How we change what others think, feel, believe and do
An extended metaphor is one where there is a single main subject to which additional subjects and metaphors are applied.
The extended metaphor may act as a central theme, for example where it is used as the primary vehicle of a poem and is used repeatedly and in different forms.
He is the pointing gun, we are the bullets of his desire.
All the world's a stage and men and women merely players.
Let me count my loves of thee, my rose garden, my heart, my fixed mark, my beginning and my end.
The power of an extended metaphor is in the hammer blows that it applies, demonstrating the passion and commitment of the author.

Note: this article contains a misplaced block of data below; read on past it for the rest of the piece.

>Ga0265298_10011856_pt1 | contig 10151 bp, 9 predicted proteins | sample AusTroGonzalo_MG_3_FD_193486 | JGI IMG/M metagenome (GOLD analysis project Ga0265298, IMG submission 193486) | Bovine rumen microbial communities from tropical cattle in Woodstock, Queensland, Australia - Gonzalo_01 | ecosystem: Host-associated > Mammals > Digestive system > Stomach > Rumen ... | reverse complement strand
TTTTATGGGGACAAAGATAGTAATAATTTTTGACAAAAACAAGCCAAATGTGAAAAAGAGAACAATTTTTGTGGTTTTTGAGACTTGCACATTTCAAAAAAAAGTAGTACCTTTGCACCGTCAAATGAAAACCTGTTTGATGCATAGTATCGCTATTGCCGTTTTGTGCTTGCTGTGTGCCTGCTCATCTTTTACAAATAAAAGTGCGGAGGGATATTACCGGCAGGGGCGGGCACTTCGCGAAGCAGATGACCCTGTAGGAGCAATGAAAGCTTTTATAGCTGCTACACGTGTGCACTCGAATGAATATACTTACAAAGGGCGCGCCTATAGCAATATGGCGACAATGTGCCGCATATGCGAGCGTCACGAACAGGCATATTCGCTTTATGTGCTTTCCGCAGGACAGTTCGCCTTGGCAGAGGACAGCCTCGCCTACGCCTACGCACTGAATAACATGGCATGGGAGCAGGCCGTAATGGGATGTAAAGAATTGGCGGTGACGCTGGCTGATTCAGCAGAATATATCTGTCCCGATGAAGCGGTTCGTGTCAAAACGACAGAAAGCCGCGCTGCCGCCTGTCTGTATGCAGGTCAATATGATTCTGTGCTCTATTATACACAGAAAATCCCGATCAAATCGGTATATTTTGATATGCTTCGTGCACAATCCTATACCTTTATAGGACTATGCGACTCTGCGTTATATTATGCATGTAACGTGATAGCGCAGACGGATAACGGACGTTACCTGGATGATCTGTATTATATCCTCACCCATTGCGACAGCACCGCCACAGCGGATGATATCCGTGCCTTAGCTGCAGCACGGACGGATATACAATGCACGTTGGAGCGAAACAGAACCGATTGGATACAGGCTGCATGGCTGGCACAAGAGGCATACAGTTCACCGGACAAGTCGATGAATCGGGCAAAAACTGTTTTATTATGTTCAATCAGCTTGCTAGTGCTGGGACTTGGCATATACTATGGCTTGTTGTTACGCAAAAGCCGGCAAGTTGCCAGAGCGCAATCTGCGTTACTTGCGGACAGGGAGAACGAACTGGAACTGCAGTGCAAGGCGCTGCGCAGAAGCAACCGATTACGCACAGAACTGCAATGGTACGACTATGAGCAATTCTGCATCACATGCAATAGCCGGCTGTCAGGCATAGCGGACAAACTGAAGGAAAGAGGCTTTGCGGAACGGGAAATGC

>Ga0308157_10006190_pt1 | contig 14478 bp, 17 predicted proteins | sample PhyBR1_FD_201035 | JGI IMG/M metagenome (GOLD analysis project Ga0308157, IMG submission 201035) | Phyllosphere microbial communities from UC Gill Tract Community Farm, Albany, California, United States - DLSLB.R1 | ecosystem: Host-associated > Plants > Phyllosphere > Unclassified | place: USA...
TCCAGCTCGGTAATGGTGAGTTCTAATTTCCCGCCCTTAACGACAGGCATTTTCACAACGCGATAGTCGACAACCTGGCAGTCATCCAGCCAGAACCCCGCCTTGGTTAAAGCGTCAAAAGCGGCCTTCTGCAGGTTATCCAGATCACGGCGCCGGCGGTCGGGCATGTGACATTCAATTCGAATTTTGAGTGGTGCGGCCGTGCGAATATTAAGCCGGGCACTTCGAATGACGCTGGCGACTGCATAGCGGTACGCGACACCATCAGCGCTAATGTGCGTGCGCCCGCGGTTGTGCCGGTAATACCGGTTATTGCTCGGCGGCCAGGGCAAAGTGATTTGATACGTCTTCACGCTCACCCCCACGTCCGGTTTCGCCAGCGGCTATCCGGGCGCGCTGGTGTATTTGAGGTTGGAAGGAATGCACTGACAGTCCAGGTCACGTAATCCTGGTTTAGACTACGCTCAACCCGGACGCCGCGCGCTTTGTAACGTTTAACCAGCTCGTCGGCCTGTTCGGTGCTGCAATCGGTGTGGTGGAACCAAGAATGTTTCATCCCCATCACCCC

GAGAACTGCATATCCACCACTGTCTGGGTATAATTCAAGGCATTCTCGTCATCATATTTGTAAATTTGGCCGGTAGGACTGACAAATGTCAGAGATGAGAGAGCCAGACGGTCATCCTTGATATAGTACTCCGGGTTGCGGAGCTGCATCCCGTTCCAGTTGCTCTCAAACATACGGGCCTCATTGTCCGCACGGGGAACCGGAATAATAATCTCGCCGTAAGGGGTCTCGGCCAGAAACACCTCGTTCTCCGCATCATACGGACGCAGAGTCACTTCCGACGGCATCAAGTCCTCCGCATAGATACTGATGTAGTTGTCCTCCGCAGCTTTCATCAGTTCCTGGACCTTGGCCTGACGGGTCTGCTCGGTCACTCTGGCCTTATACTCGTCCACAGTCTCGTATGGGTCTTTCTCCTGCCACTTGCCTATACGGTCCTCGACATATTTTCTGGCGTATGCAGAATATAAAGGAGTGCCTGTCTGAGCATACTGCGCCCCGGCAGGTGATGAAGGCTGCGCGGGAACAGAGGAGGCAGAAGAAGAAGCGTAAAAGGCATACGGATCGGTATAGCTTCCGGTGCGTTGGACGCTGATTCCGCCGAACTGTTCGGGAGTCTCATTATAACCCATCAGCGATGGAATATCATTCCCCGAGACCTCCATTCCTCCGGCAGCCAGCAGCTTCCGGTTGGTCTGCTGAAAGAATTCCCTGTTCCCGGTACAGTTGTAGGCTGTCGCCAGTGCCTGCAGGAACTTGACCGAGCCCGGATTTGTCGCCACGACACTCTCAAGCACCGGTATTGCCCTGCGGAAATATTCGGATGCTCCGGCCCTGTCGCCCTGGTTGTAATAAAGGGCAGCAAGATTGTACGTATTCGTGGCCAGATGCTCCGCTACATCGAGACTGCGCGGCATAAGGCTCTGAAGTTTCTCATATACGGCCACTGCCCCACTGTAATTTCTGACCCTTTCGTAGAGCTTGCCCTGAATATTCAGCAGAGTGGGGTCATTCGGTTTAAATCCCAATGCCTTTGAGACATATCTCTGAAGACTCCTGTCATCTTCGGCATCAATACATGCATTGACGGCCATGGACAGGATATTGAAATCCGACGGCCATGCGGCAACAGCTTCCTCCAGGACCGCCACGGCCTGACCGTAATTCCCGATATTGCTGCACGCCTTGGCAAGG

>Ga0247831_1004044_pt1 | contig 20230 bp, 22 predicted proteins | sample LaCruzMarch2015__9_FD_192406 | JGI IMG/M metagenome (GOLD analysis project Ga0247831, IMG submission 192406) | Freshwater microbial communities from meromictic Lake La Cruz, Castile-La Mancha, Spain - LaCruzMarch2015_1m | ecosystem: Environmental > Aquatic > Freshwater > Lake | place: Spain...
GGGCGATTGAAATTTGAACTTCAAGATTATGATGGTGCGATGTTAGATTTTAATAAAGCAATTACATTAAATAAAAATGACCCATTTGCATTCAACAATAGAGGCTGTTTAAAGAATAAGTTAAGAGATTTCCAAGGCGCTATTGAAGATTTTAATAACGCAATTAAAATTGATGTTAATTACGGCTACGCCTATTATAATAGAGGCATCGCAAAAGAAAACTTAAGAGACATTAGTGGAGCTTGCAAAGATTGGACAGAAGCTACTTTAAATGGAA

Done well, an extended metaphor drives the point home. Done badly, it either confuses people, for example through conflicting vehicles, or annoys them, for example through excessive elaboration or too many metaphors for a single subject.
An extended metaphor is sometimes called a 'conceit', for example where the metaphoric theme of a poem is called its conceit, perhaps signifying the arrogance of the poet in assuming command of the language to the point of redefinition of terms that may be beyond many readers.
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